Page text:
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Matthew 5:31-32

Adultery and Divorce

31 It hath been said, Whosoever shall put away his wife, let him give her a writing of divorcement: 32 But I say unto you, That whosoever shall put away his wife, saving for the cause of fornication, causeth her to commit adultery: and whosoever shall marry her that is divorced committeth adultery.


The popular views of marriage in Jerusalem during Jesus' days were every bit as misguided as they are in the United States today. There were primarily two schools of thought on the matter. The followers of Hillell believed that a man could divorce his wife for even the most frivolous of reasons, while the followers of Shammai believed that only adultery justified divorce. In either case the wife had no right of divorce.

These beliefs stemmed from the writing of Moses in Deuteronomy 24:1-4, which states that a woman could be divorced if she found no favour in her husbands eyes because of her uncleanness, i.e. sexual misconduct (v. 1), or if her husband hated her (v.3).

Jesus settled the argument with this brief teaching on divorce, but would elaborate in more detail later in His ministry. (See 19:3-12) In this sermon, however, He focused on the adultery factor in divorces.

Notice how He begins with a shortened form of His previous introductory statements: "It hath been said..." The reason for this is that He was not speaking of a commandment, because there was no commandment which permitted divorce for any reason. As He explains in 19:8, divorce is only permitted because of the "hardness" of the hearts of the people.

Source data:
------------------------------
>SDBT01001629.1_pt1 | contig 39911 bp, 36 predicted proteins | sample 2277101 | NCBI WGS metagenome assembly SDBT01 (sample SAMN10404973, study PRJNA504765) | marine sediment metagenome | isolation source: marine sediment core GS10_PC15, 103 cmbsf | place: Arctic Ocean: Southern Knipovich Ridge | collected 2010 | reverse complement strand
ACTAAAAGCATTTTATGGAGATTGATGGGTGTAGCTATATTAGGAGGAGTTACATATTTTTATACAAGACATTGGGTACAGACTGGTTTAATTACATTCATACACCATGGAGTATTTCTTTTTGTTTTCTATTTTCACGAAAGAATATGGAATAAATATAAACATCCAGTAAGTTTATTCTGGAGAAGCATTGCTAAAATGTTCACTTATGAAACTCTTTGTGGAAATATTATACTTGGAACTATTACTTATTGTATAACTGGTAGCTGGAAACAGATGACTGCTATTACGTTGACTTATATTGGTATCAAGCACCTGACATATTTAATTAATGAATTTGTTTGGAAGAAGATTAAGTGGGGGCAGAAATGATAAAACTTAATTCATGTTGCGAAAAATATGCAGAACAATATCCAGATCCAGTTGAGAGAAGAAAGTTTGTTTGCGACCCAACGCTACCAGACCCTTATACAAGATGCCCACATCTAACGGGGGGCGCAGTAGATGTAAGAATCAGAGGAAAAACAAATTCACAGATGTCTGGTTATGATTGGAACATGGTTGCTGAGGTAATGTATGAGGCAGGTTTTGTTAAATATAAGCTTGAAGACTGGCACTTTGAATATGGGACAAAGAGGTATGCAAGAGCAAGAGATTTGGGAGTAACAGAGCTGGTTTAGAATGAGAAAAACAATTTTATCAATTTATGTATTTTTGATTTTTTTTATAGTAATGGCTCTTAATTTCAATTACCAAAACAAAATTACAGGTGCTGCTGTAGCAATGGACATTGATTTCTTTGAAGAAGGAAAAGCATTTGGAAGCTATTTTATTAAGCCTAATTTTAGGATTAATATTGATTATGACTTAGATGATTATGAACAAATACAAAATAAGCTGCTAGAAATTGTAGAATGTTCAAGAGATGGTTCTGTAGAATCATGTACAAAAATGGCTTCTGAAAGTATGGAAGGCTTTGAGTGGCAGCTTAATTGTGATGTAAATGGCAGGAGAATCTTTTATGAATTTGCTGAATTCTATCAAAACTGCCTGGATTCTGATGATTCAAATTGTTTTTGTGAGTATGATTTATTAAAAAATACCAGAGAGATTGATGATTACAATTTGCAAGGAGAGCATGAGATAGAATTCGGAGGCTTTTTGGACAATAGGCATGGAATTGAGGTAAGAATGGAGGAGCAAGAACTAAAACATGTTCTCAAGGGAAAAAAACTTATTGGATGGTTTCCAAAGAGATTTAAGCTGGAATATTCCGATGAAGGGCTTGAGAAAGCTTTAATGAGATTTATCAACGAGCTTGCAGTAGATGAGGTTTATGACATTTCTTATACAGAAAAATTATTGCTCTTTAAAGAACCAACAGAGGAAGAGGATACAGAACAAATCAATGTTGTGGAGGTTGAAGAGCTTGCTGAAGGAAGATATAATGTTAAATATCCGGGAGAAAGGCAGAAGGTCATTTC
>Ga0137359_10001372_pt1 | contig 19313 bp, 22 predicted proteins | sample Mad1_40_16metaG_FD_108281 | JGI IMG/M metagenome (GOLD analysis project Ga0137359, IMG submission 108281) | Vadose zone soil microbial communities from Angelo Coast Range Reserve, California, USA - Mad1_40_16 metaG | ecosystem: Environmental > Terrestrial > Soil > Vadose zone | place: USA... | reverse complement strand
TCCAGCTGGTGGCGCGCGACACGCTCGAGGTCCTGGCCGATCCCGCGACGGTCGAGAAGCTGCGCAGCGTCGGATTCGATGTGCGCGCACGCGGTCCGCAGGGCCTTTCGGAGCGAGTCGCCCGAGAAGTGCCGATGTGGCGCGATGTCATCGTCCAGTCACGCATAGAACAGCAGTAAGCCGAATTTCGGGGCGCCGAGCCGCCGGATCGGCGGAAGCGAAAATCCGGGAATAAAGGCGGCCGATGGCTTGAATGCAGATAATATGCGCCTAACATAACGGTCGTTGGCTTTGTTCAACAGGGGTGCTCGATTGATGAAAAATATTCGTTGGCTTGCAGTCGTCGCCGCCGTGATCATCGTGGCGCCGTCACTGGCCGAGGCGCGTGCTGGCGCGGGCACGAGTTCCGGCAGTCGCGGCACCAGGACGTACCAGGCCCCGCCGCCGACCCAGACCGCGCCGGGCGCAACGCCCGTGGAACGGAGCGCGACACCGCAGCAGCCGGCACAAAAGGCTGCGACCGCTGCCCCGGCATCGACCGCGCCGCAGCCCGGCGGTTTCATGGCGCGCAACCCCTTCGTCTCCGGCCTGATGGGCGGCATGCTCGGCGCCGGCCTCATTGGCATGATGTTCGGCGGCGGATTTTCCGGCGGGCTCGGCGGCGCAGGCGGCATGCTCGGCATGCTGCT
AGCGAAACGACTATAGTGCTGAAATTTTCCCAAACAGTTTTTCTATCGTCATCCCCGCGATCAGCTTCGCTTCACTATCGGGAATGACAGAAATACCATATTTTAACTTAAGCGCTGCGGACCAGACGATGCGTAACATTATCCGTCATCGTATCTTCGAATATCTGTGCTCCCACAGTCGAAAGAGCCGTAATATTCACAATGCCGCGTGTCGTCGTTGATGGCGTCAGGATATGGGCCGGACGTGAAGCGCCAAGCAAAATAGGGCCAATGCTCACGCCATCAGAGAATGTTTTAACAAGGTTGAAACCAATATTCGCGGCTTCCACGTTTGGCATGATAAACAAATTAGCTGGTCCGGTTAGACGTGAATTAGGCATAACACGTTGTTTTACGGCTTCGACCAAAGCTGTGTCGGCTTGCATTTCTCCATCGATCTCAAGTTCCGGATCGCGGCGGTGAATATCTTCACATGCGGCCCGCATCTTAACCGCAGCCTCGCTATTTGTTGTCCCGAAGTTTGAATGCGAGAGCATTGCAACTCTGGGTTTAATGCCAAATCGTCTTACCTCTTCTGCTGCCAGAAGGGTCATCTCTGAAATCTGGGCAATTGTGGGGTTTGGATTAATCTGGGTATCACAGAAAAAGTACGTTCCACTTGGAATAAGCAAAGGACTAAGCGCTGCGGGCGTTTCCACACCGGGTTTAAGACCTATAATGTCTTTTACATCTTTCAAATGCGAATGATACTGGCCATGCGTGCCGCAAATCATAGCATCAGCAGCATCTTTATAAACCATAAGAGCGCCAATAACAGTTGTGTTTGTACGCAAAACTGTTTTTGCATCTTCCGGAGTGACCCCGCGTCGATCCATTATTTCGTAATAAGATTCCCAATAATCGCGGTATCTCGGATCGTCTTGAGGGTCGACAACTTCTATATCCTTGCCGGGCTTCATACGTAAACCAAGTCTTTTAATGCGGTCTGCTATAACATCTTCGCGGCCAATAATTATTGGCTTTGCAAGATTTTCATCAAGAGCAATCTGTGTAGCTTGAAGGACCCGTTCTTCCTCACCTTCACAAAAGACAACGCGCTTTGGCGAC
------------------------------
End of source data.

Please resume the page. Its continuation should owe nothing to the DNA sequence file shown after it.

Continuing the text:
This hardness was found in their inability to forgive a wife who had done something sexually immoral, such as adultery. Jesus specifically used the Greek word "porneia" which can be applied to any sexual immorality. Such immorality violates the marriage contract and sets the husband free from his obligations there under. Since the wife had no such rights and, therefore, divorcing a husband was unheard of, Jesus did not approach the subject. There is no reason to believe, however, that the same standards would not be applied to a wife whose husband was sexually immoral.

Any other reason for divorce is unacceptable, because it forces a woman into a situation where she could not remarry without committing adultery. Likewise, if the husband remarried, he not only committed adultery, but also caused his new wife to commit adultery.

Of course, there is no legitimate excuse for adultery nor for causing someone to commit adultery and, therefore, Jesus clarifies that divorce is unacceptable, unless there has already been some act of sexual immorality which would nullify the marriage contract.

Marriage is more than a contract between two parties. It is a contract between husband, wife and God. God is the controlling party in that contract. He has controlling interest in all that is involved in that contract, including the spiritual life and well being of the family, the children, the relationships between the family members etc. When entering into marriage, we must understand the significance of entering into a contract with God. before contemplating divorce or the commission of adultery, our focus should be on the significance of breaking a contract with God.

Before The Throne:

If you are married, pray for your spouse and children. Ask God to secure a strong family bond for your family. Ask Him to keep both yourself and your spouse from the temptations of sexual immorality. If you are yet unmarried, pray for the spouse that God has selected for you. Pray that He would help you to remain sexually pure, so that you can enter into a legitimate marriage relationship sanctified by Him. Also pray for your church family and anyone whom you know that is struggling with marital problems. If you have been divorced, thank God that Jesus has also paid for that sin along with all the others.

For Further Study:

(v.31) ** whosoever. Matt 19:3, 7; Deut 24:1-4; Jer 3:1; Mark 10:2-9l

(v.32) ** I say. Luke 9:30, 35; whosoever. Matt 19:8-9; Mal 2:14-16; Mark 10:5-12; Luke 16:18; Rom 7:3; 1Cor 7:4, 10-11;

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